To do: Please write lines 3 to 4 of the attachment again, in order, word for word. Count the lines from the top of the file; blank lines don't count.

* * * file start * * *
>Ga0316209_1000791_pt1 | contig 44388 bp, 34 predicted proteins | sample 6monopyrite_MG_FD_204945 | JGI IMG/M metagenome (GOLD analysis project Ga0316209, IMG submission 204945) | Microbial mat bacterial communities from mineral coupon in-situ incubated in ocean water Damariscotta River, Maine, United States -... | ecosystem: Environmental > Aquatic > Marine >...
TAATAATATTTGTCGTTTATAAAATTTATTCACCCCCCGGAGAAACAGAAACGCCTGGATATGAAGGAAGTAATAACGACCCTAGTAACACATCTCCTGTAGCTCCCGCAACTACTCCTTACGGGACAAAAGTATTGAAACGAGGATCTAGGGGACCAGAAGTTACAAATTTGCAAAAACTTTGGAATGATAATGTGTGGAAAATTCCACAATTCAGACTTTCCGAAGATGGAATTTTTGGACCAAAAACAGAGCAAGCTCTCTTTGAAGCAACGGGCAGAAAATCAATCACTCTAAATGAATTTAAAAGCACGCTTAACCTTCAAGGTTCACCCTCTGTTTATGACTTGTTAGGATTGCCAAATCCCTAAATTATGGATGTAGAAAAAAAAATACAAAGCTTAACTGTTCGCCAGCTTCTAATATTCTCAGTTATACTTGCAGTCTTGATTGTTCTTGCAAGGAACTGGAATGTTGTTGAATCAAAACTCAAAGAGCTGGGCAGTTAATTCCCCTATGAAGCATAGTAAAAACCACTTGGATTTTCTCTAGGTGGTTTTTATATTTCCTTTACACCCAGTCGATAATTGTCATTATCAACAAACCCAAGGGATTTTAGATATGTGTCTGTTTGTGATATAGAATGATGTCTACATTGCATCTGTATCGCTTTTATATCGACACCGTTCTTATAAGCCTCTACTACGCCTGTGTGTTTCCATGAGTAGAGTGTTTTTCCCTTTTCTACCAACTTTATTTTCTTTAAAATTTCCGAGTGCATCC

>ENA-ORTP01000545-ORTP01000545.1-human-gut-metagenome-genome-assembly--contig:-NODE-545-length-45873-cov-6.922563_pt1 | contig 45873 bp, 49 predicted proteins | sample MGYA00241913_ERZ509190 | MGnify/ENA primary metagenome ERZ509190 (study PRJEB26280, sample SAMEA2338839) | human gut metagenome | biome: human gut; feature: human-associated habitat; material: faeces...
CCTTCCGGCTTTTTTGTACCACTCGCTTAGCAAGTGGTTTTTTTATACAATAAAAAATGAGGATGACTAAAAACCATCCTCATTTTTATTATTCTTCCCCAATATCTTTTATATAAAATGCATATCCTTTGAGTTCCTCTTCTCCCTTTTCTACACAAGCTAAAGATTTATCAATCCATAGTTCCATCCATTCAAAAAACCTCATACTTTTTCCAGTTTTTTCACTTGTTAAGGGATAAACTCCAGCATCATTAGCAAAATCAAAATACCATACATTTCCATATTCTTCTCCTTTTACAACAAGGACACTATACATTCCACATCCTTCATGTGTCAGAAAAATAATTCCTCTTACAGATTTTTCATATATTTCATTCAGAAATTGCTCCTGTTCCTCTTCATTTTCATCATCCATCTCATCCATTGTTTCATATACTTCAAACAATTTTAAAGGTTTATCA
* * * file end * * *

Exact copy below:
>ENA-ORTP01000545-ORTP01000545.1-human-gut-metagenome-genome-assembly--contig:-NODE-545-length-45873-cov-6.922563_pt1 | contig 45873 bp, 49 predicted proteins | sample MGYA00241913_ERZ509190 | MGnify/ENA primary metagenome ERZ509190 (study PRJEB26280, sample SAMEA2338839) | human gut metagenome | biome: human gut; feature: human-associated habitat; material: faeces...
CCTTCCGGCTTTTTTGTACCACTCGCTTAGCAAGTGGTTTTTTTATACAATAAAAAATGAGGATGACTAAAAACCATCCTCATTTTTATTATTCTTCCCCAATATCTTTTATATAAAATGCATATCCTTTGAGTTCCTCTTCTCCCTTTTCTACACAAGCTAAAGATTTATCAATCCATAGTTCCATCCATTCAAAAAACCTCATACTTTTTCCAGTTTTTTCACTTGTTAAGGGATAAACTCCAGCATCATTAGCAAAATCAAAATACCATACATTTCCATATTCTTCTCCTTTTACAACAAGGACACTATACATTCCACATCCTTCATGTGTCAGAAAAATAATTCCTCTTACAGATTTTTCATATATTTCATTCAGAAATTGCTCCTGTTCCTCTTCATTTTCATCATCCATCTCATCCATTGTTTCATATACTTCAAACAATTTTAAAGGTTTATCA